What's important in that setup is that once the 2 IRAs have invested into the LLC (each IRA is a member in proportion to the amount invested) you can never add more money into the LLC with future IRA contributions because the LLC becomes a prohibited party after it gets funded (or this is what the lawyer explained anyway). If you get a lot of contributions over the years, you could always create a second LLC from these contributions at a later stage.

I did a lot of research about fees and used iraservices.com as the custodian (lowest fees that I could find) and mysolo401k.net to create the LLC for $800 (they work together with the custodian).

I hope this is useful, and most importantly, factually correct (Any experts seeing something wrong with this, feel free to correct me).

Jean

If you want to have a property owned some % by your Ira and another % by another person - it is possible without LLC. All income and expenses just going in % to/from both accounts and you could even get a leverage as non recourse mortgage if you need, but in this case you will need to file an additional tax return. ETC Trust makes everything understandable and simple. I am not sure for what purpose you would need a lawyer

@Jean , I have heard others mention on here too that you could not make 'any additional contributions' once things were set up, and have questioned that from what our lawyer said when we set ours up.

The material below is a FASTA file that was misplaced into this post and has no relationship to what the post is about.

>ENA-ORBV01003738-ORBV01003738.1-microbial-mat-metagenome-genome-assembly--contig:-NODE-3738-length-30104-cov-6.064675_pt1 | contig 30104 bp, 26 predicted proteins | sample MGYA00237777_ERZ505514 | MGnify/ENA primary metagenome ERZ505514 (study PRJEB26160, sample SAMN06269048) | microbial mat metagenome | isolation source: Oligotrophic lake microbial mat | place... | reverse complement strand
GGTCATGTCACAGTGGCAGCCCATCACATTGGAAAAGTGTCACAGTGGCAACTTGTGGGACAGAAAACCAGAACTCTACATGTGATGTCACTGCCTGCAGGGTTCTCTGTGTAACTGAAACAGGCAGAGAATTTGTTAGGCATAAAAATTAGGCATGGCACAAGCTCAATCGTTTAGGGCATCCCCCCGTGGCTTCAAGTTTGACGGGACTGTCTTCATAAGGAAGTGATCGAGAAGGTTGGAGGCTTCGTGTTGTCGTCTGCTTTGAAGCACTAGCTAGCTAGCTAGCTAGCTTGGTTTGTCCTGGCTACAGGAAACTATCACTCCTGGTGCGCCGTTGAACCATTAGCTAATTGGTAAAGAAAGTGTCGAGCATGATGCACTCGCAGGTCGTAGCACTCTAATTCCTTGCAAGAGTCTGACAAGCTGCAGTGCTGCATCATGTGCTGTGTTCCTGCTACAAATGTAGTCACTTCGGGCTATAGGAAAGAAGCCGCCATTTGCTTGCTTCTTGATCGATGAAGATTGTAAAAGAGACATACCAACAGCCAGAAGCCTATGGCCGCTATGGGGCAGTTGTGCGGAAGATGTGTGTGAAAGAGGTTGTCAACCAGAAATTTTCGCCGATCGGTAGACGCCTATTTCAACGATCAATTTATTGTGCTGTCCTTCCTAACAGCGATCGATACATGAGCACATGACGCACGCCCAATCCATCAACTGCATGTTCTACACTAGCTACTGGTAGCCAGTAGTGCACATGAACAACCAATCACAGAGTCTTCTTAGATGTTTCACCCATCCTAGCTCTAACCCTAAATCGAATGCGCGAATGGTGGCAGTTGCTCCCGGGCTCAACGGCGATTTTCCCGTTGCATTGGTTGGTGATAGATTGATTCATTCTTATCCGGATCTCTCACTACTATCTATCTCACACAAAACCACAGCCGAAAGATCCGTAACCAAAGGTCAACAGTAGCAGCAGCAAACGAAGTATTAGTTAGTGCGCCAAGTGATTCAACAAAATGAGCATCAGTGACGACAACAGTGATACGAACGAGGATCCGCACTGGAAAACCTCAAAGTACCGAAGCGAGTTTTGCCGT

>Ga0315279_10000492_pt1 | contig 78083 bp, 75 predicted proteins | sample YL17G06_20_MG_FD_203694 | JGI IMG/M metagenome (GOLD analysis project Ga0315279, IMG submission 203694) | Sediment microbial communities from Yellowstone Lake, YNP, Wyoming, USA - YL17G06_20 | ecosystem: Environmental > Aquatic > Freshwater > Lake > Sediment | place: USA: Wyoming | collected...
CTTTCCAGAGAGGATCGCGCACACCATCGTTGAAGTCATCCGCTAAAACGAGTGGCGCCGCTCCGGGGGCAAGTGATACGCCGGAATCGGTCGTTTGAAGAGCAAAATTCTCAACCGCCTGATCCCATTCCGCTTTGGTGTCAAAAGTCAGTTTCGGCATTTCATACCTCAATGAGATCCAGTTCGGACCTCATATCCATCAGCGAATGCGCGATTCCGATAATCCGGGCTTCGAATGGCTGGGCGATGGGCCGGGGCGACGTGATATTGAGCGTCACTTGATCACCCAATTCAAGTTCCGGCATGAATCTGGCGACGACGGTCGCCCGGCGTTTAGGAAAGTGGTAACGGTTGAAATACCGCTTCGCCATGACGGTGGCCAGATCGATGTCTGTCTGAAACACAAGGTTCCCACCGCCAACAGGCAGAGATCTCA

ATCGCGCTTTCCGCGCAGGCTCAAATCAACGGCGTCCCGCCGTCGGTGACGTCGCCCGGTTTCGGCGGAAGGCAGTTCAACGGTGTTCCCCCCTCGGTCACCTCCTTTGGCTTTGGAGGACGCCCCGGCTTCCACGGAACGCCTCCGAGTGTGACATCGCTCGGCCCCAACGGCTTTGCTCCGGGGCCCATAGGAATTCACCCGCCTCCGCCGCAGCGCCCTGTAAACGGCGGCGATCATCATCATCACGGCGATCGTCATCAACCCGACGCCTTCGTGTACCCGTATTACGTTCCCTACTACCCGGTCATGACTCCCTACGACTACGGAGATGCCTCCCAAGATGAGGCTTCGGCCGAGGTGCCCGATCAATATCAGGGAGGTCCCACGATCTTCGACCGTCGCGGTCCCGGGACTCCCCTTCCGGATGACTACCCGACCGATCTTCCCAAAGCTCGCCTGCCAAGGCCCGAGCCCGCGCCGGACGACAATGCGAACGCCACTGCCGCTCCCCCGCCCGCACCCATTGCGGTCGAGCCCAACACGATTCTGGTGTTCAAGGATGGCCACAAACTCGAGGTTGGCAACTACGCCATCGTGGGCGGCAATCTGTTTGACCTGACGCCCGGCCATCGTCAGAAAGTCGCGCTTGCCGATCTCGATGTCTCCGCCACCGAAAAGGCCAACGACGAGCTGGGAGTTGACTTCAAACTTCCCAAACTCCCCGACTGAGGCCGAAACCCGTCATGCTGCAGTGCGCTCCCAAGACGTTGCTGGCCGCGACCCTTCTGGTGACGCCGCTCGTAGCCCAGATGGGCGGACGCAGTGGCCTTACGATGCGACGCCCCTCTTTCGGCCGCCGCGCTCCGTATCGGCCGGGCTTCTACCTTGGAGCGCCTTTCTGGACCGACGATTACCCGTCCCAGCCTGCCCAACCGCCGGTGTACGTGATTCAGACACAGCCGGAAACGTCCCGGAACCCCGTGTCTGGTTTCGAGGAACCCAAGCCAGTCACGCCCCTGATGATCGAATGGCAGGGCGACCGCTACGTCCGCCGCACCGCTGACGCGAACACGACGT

My *understanding* is that in our case, where each of us own 33.33% of the LLC (all with SDIRAs) that any additional funds would all have to be invested into the LLC in the EXACT same portion.... meaning we could not 'change the make-up' or ratio of how things were set up.

I think I will follow up with my lawyer who set things up as we are on the verge of rolling more funds into the LLC so we can purchase another property.

I would love to hear any of the experts on here chime in too :-) @Dmitriy Fomichenko or others.

Thanks, Dan Dietz

@Alonzo Garza

Yes both solo 401k participants funds can be aggregate for investing in real estate. What is more, both spouses may participate in a solo 401k plan.

@Alonzo Garza

As others have mentioned, yes it is possible to combine retirement funds with your spouse's retirement funds for investment purposes. Do seek the proper guidance to be sure it is done correctly.

Also of note, a non-recourse loan may be helpful in obtaining real estate with your retirement funds.

@Daniel Dietz

it may be possible under certain circumstances to partner with a disqualified person in your IRA but you want to approach it very carefully in order to avoid committing prohibited transaction.

I had quick question regarding the percentage ownership of LLC when using SDIRA route to fund an LLC. Can one person's IRA be more than 50% owner? In our case - 4 partners - 2 couples. Can one couple own more than 50% of the LLC?